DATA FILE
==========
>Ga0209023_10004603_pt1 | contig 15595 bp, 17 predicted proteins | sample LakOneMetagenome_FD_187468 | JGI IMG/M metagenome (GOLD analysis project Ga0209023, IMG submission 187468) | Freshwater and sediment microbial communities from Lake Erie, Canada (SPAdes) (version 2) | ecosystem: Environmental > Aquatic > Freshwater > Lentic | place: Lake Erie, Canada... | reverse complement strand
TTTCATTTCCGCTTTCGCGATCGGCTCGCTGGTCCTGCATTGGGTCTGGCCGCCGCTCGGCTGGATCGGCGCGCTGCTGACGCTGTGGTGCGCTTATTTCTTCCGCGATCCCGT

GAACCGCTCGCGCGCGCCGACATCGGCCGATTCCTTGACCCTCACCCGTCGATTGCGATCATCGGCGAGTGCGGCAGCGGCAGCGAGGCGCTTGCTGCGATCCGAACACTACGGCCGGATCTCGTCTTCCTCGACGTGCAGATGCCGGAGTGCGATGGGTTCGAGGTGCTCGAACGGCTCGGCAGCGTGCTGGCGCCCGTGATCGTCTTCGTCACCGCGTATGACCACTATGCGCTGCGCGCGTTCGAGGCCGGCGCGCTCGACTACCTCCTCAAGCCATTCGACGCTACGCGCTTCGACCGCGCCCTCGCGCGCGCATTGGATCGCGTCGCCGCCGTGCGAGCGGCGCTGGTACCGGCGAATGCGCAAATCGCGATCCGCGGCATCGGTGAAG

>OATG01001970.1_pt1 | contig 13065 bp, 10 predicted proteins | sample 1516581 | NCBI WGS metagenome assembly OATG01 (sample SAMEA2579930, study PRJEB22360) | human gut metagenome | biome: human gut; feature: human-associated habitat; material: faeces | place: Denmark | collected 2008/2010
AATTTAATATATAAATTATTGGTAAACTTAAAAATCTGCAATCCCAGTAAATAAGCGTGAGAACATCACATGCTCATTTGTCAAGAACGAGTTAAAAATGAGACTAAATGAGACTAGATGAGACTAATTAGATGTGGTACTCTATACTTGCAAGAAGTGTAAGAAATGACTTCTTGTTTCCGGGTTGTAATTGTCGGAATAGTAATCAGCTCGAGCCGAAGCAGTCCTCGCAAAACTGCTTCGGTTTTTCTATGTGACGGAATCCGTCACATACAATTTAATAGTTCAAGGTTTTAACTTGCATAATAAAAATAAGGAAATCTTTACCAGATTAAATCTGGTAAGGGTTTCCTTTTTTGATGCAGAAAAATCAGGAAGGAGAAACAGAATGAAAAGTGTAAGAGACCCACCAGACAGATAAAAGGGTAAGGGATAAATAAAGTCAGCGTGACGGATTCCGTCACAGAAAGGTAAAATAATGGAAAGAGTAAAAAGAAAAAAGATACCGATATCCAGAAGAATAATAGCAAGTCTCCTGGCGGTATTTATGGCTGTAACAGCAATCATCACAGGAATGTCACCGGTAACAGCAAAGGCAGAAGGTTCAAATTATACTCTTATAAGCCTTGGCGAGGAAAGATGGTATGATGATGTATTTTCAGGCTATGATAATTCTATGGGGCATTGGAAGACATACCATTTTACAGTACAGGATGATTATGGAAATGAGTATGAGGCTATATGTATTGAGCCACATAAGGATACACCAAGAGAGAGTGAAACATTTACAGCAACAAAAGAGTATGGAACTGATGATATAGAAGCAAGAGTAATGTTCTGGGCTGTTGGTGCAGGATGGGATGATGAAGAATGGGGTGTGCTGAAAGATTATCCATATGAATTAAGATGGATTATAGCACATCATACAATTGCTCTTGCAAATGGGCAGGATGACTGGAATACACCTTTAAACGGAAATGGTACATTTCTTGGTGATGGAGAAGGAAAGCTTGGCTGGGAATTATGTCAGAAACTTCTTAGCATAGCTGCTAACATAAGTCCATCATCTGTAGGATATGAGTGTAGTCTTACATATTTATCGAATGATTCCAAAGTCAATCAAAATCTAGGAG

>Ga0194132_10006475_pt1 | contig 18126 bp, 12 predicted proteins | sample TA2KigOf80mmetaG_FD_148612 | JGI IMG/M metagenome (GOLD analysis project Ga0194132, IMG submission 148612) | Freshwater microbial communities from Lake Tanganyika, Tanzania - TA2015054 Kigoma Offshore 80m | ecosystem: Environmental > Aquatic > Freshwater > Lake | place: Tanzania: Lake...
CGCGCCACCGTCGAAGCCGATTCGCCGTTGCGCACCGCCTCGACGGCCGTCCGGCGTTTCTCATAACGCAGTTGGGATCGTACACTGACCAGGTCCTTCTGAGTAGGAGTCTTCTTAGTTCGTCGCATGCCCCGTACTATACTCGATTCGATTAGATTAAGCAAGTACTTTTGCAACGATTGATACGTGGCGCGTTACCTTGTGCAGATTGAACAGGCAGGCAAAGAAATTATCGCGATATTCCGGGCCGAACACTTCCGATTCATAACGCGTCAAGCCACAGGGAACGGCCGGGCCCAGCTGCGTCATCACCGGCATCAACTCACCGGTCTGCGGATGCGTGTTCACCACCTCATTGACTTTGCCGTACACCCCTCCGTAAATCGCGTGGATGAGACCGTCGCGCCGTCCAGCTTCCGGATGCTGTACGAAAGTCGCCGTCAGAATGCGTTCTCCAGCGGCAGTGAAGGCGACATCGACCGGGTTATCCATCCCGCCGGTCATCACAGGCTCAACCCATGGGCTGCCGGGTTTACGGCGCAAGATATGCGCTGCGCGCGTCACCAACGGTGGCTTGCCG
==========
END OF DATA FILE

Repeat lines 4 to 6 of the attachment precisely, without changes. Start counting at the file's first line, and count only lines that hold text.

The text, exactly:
>OATG01001970.1_pt1 | contig 13065 bp, 10 predicted proteins | sample 1516581 | NCBI WGS metagenome assembly OATG01 (sample SAMEA2579930, study PRJEB22360) | human gut metagenome | biome: human gut; feature: human-associated habitat; material: faeces | place: Denmark | collected 2008/2010
AATTTAATATATAAATTATTGGTAAACTTAAAAATCTGCAATCCCAGTAAATAAGCGTGAGAACATCACATGCTCATTTGTCAAGAACGAGTTAAAAATGAGACTAAATGAGACTAGATGAGACTAATTAGATGTGGTACTCTATACTTGCAAGAAGTGTAAGAAATGACTTCTTGTTTCCGGGTTGTAATTGTCGGAATAGTAATCAGCTCGAGCCGAAGCAGTCCTCGCAAAACTGCTTCGGTTTTTCTATGTGACGGAATCCGTCACATACAATTTAATAGTTCAAGGTTTTAACTTGCATAATAAAAATAAGGAAATCTTTACCAGATTAAATCTGGTAAGGGTTTCCTTTTTTGATGCAGAAAAATCAGGAAGGAGAAACAGAATGAAAAGTGTAAGAGACCCACCAGACAGATAAAAGGGTAAGGGATAAATAAAGTCAGCGTGACGGATTCCGTCACAGAAAGGTAAAATAATGGAAAGAGTAAAAAGAAAAAAGATACCGATATCCAGAAGAATAATAGCAAGTCTCCTGGCGGTATTTATGGCTGTAACAGCAATCATCACAGGAATGTCACCGGTAACAGCAAAGGCAGAAGGTTCAAATTATACTCTTATAAGCCTTGGCGAGGAAAGATGGTATGATGATGTATTTTCAGGCTATGATAATTCTATGGGGCATTGGAAGACATACCATTTTACAGTACAGGATGATTATGGAAATGAGTATGAGGCTATATGTATTGAGCCACATAAGGATACACCAAGAGAGAGTGAAACATTTACAGCAACAAAAGAGTATGGAACTGATGATATAGAAGCAAGAGTAATGTTCTGGGCTGTTGGTGCAGGATGGGATGATGAAGAATGGGGTGTGCTGAAAGATTATCCATATGAATTAAGATGGATTATAGCACATCATACAATTGCTCTTGCAAATGGGCAGGATGACTGGAATACACCTTTAAACGGAAATGGTACATTTCTTGGTGATGGAGAAGGAAAGCTTGGCTGGGAATTATGTCAGAAACTTCTTAGCATAGCTGCTAACATAAGTCCATCATCTGTAGGATATGAGTGTAGTCTTACATATTTATCGAATGATTCCAAAGTCAATCAAAATCTAGGAG

>Ga0194132_10006475_pt1 | contig 18126 bp, 12 predicted proteins | sample TA2KigOf80mmetaG_FD_148612 | JGI IMG/M metagenome (GOLD analysis project Ga0194132, IMG submission 148612) | Freshwater microbial communities from Lake Tanganyika, Tanzania - TA2015054 Kigoma Offshore 80m | ecosystem: Environmental > Aquatic > Freshwater > Lake | place: Tanzania: Lake...